14. Cause of disease:
is "an event, condition, characteristic or a
combination of these factors, which plays an
important role in producing the disease".
15. The causes of disease can be classified into two:
1. Primary causes: factors that are necessary for a disease to occur,
in whose absence the disease will not occur. The term "etiologic
agent" can be used instead of primary cause for Infectious causes
of diseases. For example, “Mycobacterium tuberculosis” is the
primary cause (etiologic agent) of pulmonary tuberculosis.
2. Risk factors: factors that are not the necessary causes of disease
but they are important for a disease to occur. Risk factors could be
related to the agent, the host and the environment.
so, the etiology of a disease is the sum total of all the factors
(primary causes and risk factors) which contribute to the occurrence
of the disease.
16. Models of disease causation:
1. Supernatural theory of disease:
• In the early past, the disease was thought either mainly due to the curse of god or
due to the evil force of the demons. Accordingly, people used to please the gods by
prayers and offerings or used to resort to witchcraft to tame the devils.
2. Ecological theory:
• Hippocrates is the first epidemiologist who advised to search the environment for
the cause of the disease.
• Environmental influence: interactions among humans, other living creatures, plants,
animals, microorganisms, ecosystems, geography and climate.
17. 3. Germ theory:
• Microbes (germs) were found to be the cause for many known diseases.
Pasteur, Henle and Koch were the strong proponents of microbial theory
after they discovered the microorganisms in the patients’ secretions or
Henle-Koch postulates; sometimes called “pure determinism”
1. The agent is present in every case of the disease
2. Without that agent, that disease will not be caused (one agent - one disease).
3. It can be isolated.
4. If exposed to healthy subjects will cause the related disease
Causative agent Host Disease
18. 4. Epidemiologic Triad:
According to this theory, not only the causative agent is
responsible of causing the disease but also there are
other factors related to the host and environment.
• Agent of infection
20. 6. BEINGS (or BBEINGSSS) theory:
This theory postulates that human disease and its
consequences are caused by a complex interplay of
(9) different factors:
• Biological factors
• Behavioral Factors
• Environmental factors
• Immunologic factors
• Nutritional factors
• Genetic factors
• Services and Social factors,
• and Spiritual factors
21. 7. Multi-factorial causation theory:
This theory helps to address various associated causative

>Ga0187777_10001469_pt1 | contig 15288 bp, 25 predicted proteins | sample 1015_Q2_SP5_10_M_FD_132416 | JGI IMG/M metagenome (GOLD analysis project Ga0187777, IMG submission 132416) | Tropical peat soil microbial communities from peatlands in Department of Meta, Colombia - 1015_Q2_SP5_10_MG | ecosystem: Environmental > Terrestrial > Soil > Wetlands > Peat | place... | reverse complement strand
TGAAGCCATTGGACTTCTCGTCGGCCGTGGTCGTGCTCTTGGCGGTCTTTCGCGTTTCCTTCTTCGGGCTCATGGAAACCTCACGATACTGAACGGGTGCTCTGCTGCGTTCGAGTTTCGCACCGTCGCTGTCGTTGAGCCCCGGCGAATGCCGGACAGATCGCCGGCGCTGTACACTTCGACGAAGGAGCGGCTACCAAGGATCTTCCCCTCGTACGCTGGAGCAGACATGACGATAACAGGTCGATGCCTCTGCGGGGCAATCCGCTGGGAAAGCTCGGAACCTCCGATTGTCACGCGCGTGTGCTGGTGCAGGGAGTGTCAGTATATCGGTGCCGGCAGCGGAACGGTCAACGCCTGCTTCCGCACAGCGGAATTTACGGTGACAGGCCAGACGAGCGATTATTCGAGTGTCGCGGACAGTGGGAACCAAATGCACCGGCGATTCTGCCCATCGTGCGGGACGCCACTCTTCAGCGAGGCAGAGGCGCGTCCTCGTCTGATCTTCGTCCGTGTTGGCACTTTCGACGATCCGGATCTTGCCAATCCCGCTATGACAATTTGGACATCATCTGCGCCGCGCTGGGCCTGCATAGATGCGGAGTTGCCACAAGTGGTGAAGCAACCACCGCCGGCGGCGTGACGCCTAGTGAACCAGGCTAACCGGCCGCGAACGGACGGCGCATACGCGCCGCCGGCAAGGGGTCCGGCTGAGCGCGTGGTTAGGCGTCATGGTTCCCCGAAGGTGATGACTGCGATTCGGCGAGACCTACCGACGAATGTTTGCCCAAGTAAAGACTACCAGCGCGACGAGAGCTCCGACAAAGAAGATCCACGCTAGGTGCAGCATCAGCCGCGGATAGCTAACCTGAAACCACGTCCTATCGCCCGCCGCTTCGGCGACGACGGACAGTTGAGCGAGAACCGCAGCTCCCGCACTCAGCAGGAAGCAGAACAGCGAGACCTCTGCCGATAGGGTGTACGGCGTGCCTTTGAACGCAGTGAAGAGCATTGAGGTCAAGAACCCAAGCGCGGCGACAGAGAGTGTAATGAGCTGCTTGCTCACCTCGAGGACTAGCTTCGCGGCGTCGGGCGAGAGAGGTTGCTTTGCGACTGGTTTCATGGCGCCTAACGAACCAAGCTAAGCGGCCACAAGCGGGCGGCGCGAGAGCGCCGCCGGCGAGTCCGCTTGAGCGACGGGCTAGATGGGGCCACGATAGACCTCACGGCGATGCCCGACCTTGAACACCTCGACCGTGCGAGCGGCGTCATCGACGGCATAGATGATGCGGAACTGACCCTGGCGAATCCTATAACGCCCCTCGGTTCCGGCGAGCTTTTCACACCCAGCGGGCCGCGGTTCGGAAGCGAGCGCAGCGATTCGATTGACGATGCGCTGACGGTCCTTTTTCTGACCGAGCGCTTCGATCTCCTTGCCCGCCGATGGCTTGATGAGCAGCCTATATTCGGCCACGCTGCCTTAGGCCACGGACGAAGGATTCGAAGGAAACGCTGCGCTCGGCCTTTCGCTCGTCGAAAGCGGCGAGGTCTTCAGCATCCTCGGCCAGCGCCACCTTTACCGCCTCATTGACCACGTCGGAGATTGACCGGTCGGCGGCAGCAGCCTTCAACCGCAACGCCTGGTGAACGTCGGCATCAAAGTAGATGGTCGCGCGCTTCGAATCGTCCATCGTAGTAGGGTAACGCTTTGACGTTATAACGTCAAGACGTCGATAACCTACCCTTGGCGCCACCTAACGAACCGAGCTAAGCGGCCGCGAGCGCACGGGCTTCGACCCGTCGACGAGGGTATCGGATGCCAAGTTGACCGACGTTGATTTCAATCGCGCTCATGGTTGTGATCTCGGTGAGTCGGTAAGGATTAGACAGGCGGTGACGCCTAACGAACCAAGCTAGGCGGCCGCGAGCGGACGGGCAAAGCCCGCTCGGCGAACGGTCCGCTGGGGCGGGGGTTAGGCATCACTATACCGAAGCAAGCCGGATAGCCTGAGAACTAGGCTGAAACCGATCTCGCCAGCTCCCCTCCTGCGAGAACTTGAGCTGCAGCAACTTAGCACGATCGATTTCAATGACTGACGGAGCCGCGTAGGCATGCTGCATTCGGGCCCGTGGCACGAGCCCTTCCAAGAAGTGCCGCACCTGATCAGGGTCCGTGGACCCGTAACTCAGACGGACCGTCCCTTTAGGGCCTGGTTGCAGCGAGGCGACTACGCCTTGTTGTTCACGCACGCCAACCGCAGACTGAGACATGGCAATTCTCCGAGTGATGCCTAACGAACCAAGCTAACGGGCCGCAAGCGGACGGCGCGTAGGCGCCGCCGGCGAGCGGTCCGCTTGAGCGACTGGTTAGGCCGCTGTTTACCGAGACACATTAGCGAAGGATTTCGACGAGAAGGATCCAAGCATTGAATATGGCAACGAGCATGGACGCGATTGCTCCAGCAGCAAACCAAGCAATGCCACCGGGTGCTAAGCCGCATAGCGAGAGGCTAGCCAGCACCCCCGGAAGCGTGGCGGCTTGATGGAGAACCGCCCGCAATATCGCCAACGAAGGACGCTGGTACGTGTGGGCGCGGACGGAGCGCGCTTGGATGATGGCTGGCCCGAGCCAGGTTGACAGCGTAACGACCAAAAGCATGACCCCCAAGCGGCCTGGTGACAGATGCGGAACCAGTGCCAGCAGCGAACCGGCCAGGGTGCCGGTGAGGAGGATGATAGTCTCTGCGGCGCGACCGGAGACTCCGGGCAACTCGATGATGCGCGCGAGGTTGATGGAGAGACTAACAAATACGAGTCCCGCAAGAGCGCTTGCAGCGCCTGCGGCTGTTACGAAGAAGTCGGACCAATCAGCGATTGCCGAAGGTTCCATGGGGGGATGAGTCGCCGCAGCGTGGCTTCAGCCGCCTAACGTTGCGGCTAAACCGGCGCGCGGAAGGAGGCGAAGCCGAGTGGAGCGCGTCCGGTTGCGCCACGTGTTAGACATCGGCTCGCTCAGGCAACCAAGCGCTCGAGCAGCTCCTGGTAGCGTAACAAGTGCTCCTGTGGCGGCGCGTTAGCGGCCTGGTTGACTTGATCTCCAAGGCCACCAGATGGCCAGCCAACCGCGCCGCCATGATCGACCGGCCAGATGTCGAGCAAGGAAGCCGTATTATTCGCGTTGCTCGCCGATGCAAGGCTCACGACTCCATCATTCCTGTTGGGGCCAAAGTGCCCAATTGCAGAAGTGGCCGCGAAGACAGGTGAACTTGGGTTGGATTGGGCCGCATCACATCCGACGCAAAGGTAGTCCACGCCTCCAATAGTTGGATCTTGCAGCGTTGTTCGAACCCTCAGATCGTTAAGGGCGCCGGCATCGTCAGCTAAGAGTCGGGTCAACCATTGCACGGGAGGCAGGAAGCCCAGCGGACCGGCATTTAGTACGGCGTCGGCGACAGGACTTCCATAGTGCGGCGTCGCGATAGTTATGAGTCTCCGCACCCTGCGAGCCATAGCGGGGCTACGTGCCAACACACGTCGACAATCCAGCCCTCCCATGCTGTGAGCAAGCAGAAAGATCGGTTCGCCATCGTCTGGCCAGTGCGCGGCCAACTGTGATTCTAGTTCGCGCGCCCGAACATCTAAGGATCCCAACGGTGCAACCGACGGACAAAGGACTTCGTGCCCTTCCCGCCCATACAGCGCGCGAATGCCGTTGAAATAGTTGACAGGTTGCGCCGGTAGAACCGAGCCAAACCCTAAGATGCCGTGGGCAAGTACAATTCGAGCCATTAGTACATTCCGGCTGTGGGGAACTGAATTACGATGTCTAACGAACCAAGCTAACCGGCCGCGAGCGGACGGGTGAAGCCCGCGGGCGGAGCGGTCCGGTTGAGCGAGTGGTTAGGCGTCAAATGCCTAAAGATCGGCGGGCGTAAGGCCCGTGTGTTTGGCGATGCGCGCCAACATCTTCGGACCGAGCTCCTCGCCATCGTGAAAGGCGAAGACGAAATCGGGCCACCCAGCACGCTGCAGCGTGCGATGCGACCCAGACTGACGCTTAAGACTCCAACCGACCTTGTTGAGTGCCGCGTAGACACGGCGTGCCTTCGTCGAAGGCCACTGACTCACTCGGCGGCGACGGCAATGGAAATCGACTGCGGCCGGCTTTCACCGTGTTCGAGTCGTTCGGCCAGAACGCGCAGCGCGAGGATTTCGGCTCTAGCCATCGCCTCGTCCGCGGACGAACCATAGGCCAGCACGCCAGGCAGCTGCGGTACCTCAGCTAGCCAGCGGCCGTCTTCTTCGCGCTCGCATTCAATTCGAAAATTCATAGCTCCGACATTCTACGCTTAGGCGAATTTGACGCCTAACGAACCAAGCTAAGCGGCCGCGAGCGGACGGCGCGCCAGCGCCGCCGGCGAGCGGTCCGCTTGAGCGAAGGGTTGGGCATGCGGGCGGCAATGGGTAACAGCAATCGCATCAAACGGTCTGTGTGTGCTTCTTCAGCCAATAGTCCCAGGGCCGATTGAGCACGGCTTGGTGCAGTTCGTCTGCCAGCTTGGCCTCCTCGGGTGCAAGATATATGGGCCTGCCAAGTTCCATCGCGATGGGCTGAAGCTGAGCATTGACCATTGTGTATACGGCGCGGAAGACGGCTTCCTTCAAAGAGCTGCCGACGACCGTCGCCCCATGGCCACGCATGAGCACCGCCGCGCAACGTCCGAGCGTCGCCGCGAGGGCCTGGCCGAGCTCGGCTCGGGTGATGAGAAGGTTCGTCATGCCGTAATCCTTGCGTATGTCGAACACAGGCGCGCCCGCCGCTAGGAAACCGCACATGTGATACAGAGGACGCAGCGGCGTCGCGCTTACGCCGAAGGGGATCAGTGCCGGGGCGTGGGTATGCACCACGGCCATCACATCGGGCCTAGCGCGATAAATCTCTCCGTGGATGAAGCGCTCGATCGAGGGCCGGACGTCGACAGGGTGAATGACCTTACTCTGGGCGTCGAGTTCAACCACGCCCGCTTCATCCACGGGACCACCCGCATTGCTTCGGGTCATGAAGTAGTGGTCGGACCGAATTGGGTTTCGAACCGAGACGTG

factors of a disease.
8. Epidemiological web causation:
McMahon and Pugh used this model to illustrate various
factors contributing to a disease wherein these factors are
linked like an interacting web of spider.
Each factor has its own relative importance in causing the
final deviation from the state of health, as well as interact
with each other and modifying the effect of each other.
24. 9. Wheel causation:
• This theory has been postulated to explain the difference between
agent (intrinsic) factors and environmental (extrinsic) factors in
causing a disease.
• The theory visualize a human disease as a wheel, which has a central
hub representing the genetic components and peripheral portions
representing environmental components.
25. Types of Causal Relationships:
1. Necessary and
2. Necessary but not
3. Sufficient but not
4. Neither sufficient
• Without the
• With the factor,
• The factor should
be present in, but
of itself is not
enough to cause
• Multiple factors
usually in a specific
• The factor alone
can cause disease,
but so can other
factors in its
• Benzene or
radiation can cause
the presence of
• The factor cannot
cause disease on
its own, nor is it
the only factor that
can cause that
• This is the
probable model for
26. Factors in Causation
Four types of factor play a part in causation of disease. All may be necessary but
will rarely be sufficient to cause a particular disease.
1. Predisposing factors– create a state of susceptibility, so the host become
vulnerable to a disease agent or necessary cause. e.g. age, sex or previous
2. Enabling factors – conditions that favor the development of disease. e.g. low
income, poor nutrition, bad housing or inadequate medical care.
• Conversely, circumstances that assist in recovery or in health maintenance
may be enabling factors.
27. 3. Precipitating factors – those associated with
immediate exposure to a disease or noxious agent
or onset of disease. e.g. drinking contaminated
water, inhaling pollens in asthmatic attack or close
contact with a TB patient.
4. Reinforcing factors – factors that aggravate an
already established disease or state. e.g. repeated
exposure, malnutrition, undue work or stress.